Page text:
The lander was encased in a spherical shell before landing to help protect it from the heat of entry as it slowed from 10.7 kilometres per second (6.6 mi/s) to 150 metres per second (490 ft/s). This sphere was then separated with explosive bolts and a three-domed parachute was deployed which slowed the lander further to 50 metres per second (160 ft/s) at an altitude of 63 kilometres (39 mi) above the planet.[8]

The descent through the cloud layer took about 20 minutes, during which time the lander took measurements of the atmosphere and radioed the information to the orbiter.[8] To minimize lander damage in the hot atmosphere, the parachute was released at an altitude of 50 kilometres (31 mi), and the ring-shaped aerodynamic shield provided braking. The Venusian atmosphere is so dense near the surface that this shield provided a descent rate of 7 metres per second (23 ft/s) as the lander touched down.[8] The landing device, a hollow ring surrounding the lower part of the lander, was partly crushed upon touchdown to take up most of the landing impact.[8]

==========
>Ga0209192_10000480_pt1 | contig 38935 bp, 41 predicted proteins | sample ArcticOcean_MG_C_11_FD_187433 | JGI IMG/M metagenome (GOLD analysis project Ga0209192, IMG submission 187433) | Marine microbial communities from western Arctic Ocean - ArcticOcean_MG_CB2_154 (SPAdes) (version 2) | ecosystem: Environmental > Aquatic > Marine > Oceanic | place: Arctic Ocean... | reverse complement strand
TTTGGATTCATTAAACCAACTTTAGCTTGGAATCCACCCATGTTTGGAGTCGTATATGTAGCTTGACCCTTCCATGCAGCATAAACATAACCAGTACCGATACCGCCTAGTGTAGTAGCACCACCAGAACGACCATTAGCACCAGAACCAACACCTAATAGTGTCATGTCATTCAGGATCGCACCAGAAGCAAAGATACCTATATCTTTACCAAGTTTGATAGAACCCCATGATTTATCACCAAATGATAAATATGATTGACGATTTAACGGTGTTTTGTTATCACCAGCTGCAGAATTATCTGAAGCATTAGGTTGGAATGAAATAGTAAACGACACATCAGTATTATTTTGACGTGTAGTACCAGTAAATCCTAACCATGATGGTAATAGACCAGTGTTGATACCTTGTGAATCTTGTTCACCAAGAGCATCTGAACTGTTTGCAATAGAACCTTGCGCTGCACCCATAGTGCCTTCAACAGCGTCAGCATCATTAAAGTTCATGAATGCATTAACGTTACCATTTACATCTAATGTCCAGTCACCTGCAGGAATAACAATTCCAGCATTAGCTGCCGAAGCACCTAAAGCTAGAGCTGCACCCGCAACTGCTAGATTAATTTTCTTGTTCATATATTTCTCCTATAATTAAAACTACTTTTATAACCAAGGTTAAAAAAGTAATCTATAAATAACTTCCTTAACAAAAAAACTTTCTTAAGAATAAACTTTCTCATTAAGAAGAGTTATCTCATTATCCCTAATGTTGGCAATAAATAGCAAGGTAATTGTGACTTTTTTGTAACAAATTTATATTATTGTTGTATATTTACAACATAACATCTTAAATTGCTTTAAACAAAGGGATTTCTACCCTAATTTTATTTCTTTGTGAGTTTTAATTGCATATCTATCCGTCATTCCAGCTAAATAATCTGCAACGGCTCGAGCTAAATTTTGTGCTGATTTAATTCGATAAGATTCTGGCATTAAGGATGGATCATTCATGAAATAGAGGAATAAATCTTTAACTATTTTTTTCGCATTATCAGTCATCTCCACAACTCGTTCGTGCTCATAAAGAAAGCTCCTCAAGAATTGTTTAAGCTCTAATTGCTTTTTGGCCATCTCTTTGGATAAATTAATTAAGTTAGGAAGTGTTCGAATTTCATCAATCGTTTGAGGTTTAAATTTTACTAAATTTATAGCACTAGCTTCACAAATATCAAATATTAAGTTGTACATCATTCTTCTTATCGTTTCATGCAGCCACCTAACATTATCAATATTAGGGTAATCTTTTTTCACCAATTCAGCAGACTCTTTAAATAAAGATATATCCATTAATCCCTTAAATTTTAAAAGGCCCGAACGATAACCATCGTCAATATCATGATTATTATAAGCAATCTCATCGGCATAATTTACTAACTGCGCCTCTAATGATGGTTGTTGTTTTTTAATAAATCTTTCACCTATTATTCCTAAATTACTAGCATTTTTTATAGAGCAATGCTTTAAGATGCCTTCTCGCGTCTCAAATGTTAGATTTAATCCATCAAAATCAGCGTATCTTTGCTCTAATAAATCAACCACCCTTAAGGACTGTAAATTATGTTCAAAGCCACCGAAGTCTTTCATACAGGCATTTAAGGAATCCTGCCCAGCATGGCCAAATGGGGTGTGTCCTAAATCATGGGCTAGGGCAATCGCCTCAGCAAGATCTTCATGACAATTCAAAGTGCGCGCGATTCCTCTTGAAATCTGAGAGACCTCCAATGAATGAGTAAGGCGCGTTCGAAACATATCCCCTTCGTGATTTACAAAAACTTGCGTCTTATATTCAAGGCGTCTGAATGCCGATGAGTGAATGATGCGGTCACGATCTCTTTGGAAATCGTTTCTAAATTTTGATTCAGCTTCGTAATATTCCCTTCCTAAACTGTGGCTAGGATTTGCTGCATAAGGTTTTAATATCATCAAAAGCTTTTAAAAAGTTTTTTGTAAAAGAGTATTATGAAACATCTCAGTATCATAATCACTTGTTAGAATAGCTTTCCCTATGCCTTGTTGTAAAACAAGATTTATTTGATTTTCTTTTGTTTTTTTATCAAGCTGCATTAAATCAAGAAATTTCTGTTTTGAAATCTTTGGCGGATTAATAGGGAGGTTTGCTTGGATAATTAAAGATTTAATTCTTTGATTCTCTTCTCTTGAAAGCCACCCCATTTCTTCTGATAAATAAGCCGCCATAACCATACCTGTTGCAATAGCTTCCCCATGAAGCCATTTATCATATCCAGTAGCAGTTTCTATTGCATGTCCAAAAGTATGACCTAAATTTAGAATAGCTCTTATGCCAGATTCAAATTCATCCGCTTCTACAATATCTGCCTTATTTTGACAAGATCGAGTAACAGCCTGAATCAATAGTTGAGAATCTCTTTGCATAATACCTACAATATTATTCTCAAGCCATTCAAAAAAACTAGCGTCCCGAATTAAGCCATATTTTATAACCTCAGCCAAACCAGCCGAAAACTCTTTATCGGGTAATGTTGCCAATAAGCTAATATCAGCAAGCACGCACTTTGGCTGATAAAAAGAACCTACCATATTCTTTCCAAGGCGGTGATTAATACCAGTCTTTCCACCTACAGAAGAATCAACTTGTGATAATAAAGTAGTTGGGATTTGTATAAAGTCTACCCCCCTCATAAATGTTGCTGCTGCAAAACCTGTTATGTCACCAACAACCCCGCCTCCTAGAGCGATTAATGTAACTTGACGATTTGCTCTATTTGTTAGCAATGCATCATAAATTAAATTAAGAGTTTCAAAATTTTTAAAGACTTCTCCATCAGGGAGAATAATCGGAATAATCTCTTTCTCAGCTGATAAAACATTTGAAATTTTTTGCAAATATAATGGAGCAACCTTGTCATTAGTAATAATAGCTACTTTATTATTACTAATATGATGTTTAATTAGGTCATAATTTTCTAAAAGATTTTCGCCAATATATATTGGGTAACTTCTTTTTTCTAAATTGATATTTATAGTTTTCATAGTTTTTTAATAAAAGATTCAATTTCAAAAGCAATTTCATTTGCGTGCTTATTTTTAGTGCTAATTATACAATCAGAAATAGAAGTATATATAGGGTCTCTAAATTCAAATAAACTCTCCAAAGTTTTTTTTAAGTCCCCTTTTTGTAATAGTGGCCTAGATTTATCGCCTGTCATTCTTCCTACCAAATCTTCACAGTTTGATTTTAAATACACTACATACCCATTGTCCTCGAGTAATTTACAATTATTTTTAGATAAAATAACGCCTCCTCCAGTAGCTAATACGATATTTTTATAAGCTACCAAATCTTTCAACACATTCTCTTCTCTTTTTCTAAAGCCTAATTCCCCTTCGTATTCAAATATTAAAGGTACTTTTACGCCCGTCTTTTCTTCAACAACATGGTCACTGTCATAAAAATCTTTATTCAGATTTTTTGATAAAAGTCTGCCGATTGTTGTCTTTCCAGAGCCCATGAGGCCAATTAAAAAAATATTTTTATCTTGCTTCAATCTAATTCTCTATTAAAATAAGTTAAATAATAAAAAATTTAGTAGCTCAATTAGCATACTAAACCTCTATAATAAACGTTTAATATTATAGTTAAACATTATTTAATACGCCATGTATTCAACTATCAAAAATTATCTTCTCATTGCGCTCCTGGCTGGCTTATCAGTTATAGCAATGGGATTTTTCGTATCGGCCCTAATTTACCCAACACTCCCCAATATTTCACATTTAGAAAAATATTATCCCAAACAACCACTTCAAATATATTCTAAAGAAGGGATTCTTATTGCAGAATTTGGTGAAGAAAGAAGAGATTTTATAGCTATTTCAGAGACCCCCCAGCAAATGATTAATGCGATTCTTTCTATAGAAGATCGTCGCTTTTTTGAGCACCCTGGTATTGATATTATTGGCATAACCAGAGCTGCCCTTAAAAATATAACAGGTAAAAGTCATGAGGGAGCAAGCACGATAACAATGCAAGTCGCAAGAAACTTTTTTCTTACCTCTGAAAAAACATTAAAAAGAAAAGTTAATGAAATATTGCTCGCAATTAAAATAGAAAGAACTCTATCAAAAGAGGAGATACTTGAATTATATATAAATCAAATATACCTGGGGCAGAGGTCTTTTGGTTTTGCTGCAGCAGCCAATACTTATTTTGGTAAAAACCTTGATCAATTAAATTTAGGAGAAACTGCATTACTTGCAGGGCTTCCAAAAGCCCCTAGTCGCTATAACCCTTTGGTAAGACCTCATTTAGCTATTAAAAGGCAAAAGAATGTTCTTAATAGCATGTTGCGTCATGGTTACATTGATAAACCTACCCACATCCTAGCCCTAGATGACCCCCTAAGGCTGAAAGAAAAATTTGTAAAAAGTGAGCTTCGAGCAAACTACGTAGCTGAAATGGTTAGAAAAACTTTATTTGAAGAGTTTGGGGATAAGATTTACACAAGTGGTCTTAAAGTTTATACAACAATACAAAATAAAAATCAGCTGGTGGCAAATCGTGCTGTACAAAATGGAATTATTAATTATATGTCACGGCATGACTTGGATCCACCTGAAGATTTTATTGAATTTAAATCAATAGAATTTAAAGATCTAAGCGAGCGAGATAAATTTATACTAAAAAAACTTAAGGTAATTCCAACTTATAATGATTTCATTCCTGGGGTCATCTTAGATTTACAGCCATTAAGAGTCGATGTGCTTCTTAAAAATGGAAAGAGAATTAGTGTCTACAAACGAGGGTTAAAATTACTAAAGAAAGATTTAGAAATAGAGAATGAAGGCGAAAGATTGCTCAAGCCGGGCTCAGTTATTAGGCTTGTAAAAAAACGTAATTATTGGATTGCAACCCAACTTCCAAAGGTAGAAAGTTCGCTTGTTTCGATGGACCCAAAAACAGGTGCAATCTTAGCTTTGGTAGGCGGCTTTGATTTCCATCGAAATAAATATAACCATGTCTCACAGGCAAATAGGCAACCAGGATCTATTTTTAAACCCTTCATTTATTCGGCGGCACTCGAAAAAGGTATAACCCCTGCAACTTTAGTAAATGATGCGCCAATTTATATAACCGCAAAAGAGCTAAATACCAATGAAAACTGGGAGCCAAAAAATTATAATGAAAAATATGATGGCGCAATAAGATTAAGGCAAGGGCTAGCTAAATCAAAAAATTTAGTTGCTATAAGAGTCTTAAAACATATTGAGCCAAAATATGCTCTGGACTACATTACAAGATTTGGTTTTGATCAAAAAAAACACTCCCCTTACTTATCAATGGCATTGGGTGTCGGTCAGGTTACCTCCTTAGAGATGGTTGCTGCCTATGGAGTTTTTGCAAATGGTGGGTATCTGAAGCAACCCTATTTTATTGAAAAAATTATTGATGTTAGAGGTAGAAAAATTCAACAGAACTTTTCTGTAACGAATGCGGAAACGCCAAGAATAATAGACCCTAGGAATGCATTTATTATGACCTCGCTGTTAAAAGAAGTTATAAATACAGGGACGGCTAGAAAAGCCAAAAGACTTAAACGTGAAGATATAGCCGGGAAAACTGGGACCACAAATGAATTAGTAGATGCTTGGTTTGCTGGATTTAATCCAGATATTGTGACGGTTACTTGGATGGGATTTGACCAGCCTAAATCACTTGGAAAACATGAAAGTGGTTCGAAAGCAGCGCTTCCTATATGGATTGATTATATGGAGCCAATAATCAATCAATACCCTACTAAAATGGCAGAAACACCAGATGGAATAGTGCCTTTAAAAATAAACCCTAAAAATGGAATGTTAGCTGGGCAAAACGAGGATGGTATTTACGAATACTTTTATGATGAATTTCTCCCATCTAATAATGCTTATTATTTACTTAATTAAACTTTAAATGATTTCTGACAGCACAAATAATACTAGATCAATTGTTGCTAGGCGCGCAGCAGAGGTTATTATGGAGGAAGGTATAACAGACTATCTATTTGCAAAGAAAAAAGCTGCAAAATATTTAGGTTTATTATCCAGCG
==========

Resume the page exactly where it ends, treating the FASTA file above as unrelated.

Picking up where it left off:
On October 20, 1975, the lander spacecraft separated from the orbiter, and landing was made with the Sun near zenith at 05:13 UTC on October 22. Venera 9 landed within a 150 km (93 mi) radius of 31°01′N 291°38′E / 31.01°N 291.64°E / 31.01; 291.64, near Beta Regio, on a steep (20°) slope covered with boulders (suspected to be the slope of the tectonic rift valley, Aikhylu Chasma). The entry sphere weighed 1,560 kg (3,440 lb) and the surface payload was 660 kg (1,455 lb).[9]

It was the first spacecraft to return an image from the surface of another planet. Many of the instruments began working immediately after touchdown and the cameras were operational 2 minutes later. These instruments revealed a smooth surface with numerous stones. The lander measured a light level of 14,000 lux, similar to that of Earth in full daylight but no direct sunshine.[8]